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Mura archaeology & restoration/rebuilding/rewinding


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#1 havlicek

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Posted 02 March 2018 - 07:02 AM

While going through an old Mura Green Can "C" in preparation for restoring/rebuilding/winding, it occurred to me that some might find it interesting to look at how these things were done. The motor seems to be "nothing special" (although they're all "special" to me), a typical example. Like most of these, it shows signs that it was run hard and run fast by its owner. No doubt it provided hours of fast fun. Maybe it saw the podium, maybe it never did but tried real hard, but it's for sure the motor saw action.  :D

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As was the case with these things, the lamination profile made it impossible to do the kind of super neat coils we're used to seeing today on both machine and handwound armatures. At least, if you were going to hit a "target" wind, you just had to "make it fit." That meant having the coils spill over the end of the winding leg and onto the outside crown (see arrow). So, whatever "shmooshing" you did to get your first pole done... you had to do the same "shmooshing" on poles 2 and 3. Plus, you still had to make it as neat as you could within the constraints of those difficult lams. Think about it, hand winding a bunch of these things would be enough to drive a man to drink. This may look sloppy to you, but try doing better yourself with those lams. Actually, try doing even nearly as well! Metering the arm without cleaning the comm to get a more accurate reading, shows the arm is a Group 20 wind. The comm has been cut... several times from how deep the shoulder is (see second arrow)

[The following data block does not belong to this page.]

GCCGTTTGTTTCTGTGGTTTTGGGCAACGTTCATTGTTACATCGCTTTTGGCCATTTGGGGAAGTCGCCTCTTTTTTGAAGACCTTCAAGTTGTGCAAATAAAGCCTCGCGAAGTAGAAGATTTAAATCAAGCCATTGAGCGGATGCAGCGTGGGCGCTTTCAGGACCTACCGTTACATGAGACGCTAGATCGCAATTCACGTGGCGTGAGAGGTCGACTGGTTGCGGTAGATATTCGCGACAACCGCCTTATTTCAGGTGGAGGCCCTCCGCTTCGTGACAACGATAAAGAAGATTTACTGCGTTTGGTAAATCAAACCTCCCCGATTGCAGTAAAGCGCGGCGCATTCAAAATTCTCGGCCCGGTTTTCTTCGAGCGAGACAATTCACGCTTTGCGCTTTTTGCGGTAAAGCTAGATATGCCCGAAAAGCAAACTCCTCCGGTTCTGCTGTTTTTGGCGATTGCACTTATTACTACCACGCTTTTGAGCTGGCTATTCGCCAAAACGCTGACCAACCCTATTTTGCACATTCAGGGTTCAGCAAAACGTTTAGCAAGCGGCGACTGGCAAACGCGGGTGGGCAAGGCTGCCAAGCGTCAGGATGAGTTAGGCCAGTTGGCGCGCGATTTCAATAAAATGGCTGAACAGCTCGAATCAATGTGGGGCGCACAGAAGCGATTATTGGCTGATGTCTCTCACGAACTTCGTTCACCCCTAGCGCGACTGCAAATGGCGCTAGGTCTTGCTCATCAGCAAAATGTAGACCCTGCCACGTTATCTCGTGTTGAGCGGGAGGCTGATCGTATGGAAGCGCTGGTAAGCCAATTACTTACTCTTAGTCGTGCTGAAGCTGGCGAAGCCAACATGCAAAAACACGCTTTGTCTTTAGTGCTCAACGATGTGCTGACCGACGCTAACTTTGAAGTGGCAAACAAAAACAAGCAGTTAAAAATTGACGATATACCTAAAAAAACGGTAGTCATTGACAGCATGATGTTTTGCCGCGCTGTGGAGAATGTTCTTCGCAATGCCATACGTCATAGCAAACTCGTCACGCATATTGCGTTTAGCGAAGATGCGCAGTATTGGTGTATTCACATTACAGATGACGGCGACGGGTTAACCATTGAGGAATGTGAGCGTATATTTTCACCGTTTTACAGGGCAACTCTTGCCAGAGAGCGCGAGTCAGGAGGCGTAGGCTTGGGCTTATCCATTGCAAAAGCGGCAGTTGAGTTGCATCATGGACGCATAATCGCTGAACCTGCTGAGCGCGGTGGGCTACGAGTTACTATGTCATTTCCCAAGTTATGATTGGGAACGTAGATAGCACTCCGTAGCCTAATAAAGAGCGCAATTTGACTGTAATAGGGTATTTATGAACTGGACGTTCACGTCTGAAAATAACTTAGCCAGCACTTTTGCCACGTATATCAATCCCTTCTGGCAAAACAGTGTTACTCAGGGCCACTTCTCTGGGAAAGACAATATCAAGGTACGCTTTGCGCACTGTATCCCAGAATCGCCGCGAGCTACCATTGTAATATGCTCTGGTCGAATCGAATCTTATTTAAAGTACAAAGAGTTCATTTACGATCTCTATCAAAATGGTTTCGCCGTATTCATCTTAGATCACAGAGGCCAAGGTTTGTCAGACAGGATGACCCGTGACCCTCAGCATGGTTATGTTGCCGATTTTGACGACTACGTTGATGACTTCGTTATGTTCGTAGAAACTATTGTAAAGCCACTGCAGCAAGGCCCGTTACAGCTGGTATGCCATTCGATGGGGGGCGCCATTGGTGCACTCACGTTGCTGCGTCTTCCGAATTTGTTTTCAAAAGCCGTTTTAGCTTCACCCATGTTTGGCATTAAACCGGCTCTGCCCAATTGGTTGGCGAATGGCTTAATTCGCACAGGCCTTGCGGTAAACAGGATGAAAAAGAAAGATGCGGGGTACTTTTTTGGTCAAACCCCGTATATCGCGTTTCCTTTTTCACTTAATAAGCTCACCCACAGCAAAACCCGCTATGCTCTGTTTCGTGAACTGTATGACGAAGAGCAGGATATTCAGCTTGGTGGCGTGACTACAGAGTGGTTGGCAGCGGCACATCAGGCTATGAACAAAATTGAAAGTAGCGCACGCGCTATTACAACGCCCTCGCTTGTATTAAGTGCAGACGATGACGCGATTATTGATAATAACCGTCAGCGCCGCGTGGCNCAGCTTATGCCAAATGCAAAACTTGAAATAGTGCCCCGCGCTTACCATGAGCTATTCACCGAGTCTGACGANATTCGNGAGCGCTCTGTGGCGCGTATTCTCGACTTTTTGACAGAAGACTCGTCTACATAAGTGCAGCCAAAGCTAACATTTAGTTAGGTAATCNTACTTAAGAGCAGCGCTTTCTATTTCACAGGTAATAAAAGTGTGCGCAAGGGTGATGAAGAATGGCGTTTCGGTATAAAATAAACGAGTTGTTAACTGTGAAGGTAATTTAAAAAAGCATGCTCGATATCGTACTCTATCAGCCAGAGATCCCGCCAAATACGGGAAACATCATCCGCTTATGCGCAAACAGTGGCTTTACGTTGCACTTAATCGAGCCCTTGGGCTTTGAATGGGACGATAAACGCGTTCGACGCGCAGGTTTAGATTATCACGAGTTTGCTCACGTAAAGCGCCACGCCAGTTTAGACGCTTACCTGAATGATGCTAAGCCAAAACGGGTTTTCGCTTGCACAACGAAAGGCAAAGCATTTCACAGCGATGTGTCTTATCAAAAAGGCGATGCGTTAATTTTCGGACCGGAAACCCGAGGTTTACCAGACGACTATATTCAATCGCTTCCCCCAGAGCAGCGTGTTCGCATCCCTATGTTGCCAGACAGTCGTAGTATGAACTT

Interestingly, the comm tab connections may look like they were soldered (see second arrow), but they were done with some sort of hard solder/brazing metal. Scraping them with an X-Acto blade proves them to be much harder than any solder I'm aware of. Whatever they were done with, it held up. Also, you can see that the tabs are still wide open and filled with the metal, as opposed to flattened closed and welded. Something a little different going on here.

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Using a Q-tip and some alcohol to try and read the barely visible tag, it has a hand-written "NCC 20" on it. Maybe for a while this is how factory arms were done? Maybe someone was winding arms privately and they were allowed? The powder coating that's visible looks like the same color as other Muras. Beats me, but racers from the period would know better. Whoever wound the arm is unknown, and other than the tag, there's no engraving or other identification visible. So, whoever did wind it, did a fine job and most likely wound so many that this one was "just another armature." By today's standards, the armature is anything but "ordinary." It represents skill and real effort on the part of the winder. It may not look as pretty, but I have no doubt it ran just great.